He is a combat soldier in the IDF,
but when he goes home to his village in northern Israel, Samir (alias) has to change out of his uniform and hide his weapon. A Muslim Arab who
chose to volunteer for army service, Samir and his family can expect nothing but hostility if his neighbors find out about his military career.
"I love the army," he says. Samir, 26, serves in the Tavor battalion, one of the Home Front Command's
search and rescue battalions whose men also perform combat activities in addition to their rescue efforts.
"If I was born and raised in Syria,
I would have served in their army. But I live here, so I decided to do my part and enlist," he says. But in Samir's village army service is not generally accepted. The few who volunteered before Samir are still the target of harassment, and lately one of them was assaulted by his neighbors. But that doesn’t faze Samir. "When I decide something, when it's in my sights, I do it all the way," he declares.
A married father of one, Samir also had to persuade his wife to support his choice. "It is not simple," he admits. "My wife opposed my enlistment; she wanted her husband close to home. But she came around in the end. She said she'll suffer through it as long as I'm happy. She and my parents were the only ones who supported my decision."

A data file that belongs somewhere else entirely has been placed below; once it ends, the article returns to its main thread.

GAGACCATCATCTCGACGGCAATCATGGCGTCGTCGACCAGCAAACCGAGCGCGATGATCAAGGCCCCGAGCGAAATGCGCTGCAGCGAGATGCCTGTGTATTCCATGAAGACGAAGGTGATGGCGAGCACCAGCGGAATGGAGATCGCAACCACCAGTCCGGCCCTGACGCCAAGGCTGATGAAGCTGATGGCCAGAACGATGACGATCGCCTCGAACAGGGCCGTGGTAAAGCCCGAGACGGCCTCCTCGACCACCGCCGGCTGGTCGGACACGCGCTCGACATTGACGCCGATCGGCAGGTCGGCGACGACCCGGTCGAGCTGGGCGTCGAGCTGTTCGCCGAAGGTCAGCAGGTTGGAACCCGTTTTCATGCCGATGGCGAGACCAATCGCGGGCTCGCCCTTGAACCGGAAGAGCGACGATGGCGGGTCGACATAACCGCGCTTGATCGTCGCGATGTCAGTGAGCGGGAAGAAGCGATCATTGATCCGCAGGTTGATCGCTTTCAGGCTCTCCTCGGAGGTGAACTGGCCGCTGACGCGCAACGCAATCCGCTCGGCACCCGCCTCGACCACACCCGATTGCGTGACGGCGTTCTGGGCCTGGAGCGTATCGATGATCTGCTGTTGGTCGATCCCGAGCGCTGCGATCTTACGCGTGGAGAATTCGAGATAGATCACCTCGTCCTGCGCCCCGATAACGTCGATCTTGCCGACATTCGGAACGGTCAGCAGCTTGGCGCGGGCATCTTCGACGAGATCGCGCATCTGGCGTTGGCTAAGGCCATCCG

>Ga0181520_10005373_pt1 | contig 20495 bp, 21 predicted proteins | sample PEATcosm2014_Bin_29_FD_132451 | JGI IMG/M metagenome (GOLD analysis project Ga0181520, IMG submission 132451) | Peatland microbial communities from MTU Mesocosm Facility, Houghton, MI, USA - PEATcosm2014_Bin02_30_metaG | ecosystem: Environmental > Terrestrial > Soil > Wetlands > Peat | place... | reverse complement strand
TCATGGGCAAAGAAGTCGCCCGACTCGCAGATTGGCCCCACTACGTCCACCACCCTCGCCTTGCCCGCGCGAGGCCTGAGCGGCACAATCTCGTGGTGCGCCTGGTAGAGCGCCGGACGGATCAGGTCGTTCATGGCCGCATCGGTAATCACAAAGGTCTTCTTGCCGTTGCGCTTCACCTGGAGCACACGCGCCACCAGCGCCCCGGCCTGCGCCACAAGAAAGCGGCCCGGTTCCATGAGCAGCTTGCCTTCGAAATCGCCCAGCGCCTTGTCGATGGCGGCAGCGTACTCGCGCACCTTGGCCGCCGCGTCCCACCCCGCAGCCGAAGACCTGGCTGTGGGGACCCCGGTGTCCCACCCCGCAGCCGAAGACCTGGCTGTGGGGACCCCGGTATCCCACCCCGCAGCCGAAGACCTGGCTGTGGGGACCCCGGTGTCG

Samir has to hide his identity (Illustration: AP)
Samir joined the Tavor Battalion nine months ago. "To my delight my commanding officers understood me and my situation and let me go on leave on weekends," he told Yedioth Ahronoth. His comrades were equally supportive. "Even though they are only kids, 18 years old, we have developed a true friendship," Samir says. He stresses he has never encountered racism.
Due to the high sensitivity of his situation, Samir wanted to avoid giving away any information that might identify him or his place of residence. His commanders took this under consideration and allow him not to wear the army uniform outside of base.
Samir is set to serve for only two years, due to the late age in which he was drafted, but will be happy to pursue a military career later on. "I'm in a good place," he says. "If I can continue in the regular service, I will. If not, I will try and join the civilian emergency services: police or fire brigades."
Despite the difficulties and fears, Samir calls on Muslim youths to follow in his footsteps. "If you love this system, I definitely recommend it," he says. "It's very gratifying."
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